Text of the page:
Molecule discovery holds promise for gene therapies for psoriasis

Scientists at BHP founder member the University of Birmingham have discovered a protein that could hold the key to novel gene therapies for skin problems including psoriasis – a common, chronic skin disease that affects over 100 million people worldwide.  The protein is a fragment of a larger molecule, called JARID2, which was previously believed … Continue reading “Molecule discovery holds promise for gene therapies for psoriasis”

Premier League footballers participate in new ground-breaking concussion study

BHP researchers from the University of Birmingham and University Hospitals Birmingham NHS Foundation Trust (UHB) have launched a new study funded by The Drake Foundation to review and potentially enhance concussion diagnosis in football. This new study, supported by the Premier League Doctors Group, which is allowing access to players, is running throughout the 2018/19 … Continue reading “Premier League footballers participate in new ground-breaking concussion study”

Top award for translational biomedical researcher

A BHP clinician scientist and hepatologist Dr Ye Htun Oo has been awarded £1.7 million to fund translational biomedical research into autoimmune liver diseases. The Sir Jules Thorn Award for Biomedical Research is a single grant of up to £1.7 million awarded by the Sir Jules Thorn Charitable Trust. The Trust’s main objective is to fund translational research … Continue reading “Top award for translational biomedical researcher”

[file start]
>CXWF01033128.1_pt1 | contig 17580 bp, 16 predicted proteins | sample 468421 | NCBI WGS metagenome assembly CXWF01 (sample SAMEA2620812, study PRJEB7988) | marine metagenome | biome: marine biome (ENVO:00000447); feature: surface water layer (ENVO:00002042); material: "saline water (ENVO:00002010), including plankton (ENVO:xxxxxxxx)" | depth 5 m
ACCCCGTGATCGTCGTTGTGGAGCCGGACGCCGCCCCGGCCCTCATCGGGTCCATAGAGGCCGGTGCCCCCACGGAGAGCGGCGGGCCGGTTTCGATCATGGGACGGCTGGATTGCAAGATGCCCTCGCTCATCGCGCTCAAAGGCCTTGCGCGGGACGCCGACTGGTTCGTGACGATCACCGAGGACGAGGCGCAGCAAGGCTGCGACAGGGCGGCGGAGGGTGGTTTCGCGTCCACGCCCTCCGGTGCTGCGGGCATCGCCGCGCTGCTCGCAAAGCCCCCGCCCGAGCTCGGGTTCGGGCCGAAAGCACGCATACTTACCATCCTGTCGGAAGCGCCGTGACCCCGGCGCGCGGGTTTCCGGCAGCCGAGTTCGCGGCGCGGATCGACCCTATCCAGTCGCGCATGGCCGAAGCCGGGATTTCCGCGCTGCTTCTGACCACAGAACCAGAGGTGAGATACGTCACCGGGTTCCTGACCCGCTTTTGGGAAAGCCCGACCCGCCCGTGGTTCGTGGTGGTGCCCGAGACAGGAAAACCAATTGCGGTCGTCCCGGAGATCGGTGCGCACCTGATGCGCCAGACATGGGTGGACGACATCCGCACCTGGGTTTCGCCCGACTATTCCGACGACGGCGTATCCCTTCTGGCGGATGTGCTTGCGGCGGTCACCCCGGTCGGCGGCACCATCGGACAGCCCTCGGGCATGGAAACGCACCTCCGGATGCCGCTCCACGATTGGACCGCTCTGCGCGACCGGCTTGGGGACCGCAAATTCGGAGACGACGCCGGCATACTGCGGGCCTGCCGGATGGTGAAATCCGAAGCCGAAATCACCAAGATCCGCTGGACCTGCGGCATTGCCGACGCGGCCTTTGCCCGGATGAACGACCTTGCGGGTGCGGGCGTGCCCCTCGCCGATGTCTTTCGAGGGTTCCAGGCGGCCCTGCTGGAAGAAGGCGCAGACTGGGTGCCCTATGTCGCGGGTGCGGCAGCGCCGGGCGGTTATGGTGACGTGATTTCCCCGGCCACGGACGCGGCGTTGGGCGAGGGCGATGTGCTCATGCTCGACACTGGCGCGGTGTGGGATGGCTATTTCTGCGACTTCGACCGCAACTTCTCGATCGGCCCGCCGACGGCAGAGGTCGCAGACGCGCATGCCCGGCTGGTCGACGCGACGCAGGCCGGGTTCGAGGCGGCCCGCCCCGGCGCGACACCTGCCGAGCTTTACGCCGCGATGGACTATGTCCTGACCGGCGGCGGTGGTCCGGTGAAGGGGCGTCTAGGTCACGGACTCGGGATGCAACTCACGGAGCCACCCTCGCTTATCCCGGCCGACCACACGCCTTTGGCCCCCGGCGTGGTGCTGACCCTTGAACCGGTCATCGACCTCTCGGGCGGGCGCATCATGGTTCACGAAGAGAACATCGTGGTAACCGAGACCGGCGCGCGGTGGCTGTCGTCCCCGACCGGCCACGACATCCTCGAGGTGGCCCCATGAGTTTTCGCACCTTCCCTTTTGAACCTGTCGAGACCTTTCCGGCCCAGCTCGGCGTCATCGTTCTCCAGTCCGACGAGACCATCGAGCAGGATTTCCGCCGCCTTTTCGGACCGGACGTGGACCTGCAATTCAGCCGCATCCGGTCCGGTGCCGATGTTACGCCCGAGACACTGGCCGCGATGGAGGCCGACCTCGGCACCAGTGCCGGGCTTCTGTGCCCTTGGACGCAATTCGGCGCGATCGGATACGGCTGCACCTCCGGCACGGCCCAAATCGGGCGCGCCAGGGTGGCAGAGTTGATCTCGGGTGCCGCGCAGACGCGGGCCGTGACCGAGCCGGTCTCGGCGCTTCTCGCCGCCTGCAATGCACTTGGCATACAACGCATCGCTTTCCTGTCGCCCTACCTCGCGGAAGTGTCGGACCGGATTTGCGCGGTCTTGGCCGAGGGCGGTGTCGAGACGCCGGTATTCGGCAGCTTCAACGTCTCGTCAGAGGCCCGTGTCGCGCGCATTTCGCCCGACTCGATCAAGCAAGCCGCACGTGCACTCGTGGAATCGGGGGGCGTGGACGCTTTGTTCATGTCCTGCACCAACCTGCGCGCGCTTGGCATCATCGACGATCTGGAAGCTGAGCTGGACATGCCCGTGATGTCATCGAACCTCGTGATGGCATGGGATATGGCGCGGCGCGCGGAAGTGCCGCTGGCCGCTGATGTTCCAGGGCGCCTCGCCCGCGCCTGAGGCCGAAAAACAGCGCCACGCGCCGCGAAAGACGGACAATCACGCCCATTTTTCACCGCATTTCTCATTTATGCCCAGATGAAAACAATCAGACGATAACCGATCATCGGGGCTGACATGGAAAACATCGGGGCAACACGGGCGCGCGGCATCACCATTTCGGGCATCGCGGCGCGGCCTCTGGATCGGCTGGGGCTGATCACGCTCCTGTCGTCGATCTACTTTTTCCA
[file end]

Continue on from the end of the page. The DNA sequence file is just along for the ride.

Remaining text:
New sight-saving treatment for eye infection or trauma

Scientists at BHP founder member the University of Birmingham have developed a novel eye drop that rapidly reduces sight-threatening scarring to the surface of the eye. The surface of the eye (the cornea) is usually transparent, but scars resulting from eye infection or trauma make it opaque causing blurred vision or in extreme cases complete … Continue reading “New sight-saving treatment for eye infection or trauma”

Human brain ‘works backwards’ to retrieve memories, Birmingham study finds

When we remember a past event, the human brain reconstructs that experience in reverse order, according to a new study at BHP founder member the University of Birmingham. Understanding more precisely how the brain retrieves information could help us better assess the reliability of eye witness accounts, for example of crime scenes, where people often … Continue reading “Human brain ‘works backwards’ to retrieve memories, Birmingham study finds”